The NABC program kicked off with a grand dance involving a large number of participants dancing to various Bengali tunes on an aesthetically decorated stage.  Once you got past the announcer’s harangue, things were quite straightforward and, indeed simplistic enough, such that when a song began describing the mahouts (elephant handlers) of North Bengal, there appeared an enormous (real) African elephant in the ballroom, right in front of the stage, steered by its American mahout. This was Vegas, there was a real elephant around, and if you are going to sing a song about mahouts, why screw around? It set the tone for the next three days.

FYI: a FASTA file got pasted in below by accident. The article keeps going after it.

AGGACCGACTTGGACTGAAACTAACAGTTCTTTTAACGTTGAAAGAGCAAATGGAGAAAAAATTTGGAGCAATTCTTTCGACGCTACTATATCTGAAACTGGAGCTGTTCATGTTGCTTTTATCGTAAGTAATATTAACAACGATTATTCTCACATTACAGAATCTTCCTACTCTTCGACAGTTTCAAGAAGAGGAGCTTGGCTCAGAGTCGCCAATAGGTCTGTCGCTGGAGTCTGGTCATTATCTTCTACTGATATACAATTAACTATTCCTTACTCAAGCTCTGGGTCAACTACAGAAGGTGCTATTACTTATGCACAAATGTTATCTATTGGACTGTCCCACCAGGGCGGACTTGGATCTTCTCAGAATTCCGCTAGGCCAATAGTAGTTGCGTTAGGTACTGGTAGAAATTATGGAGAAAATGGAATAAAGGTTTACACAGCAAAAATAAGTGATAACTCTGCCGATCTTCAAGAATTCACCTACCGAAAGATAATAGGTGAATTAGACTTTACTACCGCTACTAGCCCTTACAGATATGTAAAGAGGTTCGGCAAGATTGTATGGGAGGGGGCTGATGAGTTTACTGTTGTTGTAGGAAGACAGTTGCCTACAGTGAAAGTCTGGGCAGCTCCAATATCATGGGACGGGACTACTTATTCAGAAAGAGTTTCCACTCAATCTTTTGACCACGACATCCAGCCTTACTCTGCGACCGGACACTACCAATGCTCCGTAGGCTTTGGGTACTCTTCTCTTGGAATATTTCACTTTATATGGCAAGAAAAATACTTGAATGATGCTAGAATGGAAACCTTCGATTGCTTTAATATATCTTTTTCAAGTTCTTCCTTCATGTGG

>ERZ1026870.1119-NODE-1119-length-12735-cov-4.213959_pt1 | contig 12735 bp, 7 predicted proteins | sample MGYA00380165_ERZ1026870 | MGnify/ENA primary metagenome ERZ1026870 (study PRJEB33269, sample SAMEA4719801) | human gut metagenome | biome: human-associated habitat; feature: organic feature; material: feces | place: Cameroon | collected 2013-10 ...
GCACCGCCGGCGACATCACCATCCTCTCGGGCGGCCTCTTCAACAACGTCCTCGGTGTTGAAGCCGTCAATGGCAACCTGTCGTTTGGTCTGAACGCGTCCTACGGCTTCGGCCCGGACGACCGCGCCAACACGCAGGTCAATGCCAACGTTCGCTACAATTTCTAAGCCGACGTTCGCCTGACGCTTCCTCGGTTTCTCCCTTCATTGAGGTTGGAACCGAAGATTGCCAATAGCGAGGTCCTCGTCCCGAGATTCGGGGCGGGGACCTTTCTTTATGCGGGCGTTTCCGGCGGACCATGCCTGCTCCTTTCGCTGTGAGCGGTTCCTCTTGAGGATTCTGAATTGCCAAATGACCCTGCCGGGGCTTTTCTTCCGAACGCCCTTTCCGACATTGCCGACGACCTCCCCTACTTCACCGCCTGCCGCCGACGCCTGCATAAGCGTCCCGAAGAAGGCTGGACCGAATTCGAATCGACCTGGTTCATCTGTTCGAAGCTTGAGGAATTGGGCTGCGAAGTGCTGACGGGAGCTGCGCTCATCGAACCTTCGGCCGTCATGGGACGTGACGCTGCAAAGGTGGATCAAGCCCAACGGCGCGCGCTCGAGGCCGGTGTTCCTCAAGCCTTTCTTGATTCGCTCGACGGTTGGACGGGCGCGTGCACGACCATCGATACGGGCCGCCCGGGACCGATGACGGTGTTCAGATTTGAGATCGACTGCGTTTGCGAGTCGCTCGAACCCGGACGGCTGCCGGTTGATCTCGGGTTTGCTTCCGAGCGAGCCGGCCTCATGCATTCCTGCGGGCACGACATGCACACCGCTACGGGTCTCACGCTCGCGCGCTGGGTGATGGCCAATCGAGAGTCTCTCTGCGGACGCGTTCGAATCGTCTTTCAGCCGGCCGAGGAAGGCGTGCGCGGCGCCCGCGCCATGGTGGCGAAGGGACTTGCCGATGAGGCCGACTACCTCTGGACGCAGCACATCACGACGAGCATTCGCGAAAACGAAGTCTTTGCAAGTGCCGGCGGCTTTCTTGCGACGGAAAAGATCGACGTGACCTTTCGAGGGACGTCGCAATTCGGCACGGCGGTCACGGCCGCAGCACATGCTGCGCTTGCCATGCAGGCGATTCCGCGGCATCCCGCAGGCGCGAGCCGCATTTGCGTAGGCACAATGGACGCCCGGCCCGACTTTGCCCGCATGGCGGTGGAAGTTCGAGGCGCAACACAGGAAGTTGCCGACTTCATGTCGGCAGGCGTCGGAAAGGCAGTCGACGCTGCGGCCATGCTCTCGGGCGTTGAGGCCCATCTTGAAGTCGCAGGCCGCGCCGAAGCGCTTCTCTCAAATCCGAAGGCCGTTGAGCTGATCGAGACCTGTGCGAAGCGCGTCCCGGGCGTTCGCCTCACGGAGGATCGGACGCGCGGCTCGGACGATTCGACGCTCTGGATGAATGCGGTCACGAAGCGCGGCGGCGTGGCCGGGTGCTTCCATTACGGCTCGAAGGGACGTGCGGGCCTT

This was a quality program over 3 days that covered a range of cultural events catering to many tastes.  There was North and South Indian classical music by Pandit Jasraj and L. Subramanian.  There was Baul music—Bengali folk songs by wandering minstrels who believe in free love and the overcoming of earthly aspirations.  The singer Lakhan Das Baul played the part with his rich earnest voice, long hair, and the orange robes of a Baul, though this did not stop him from falling to the temptations of signal processing on his voice mike.  There was even a Bengali rock band, Fossil, fronted by an intense singer with shaggy hair that he violently and occasionally shook while striking different postures. Though infected with the same verbal bombast that seems an ethnic affliction,  he did manage to get the audience on its feet in a rousing performance.  Here was a band playing in Vegas that was an example of globalization: a bunch of Bengalis playing American chord patterns and melodies, singing songs that only someone born in Bengal would appreciate, and a talented lead guitarist named Allan Ao who could shred with the best of them.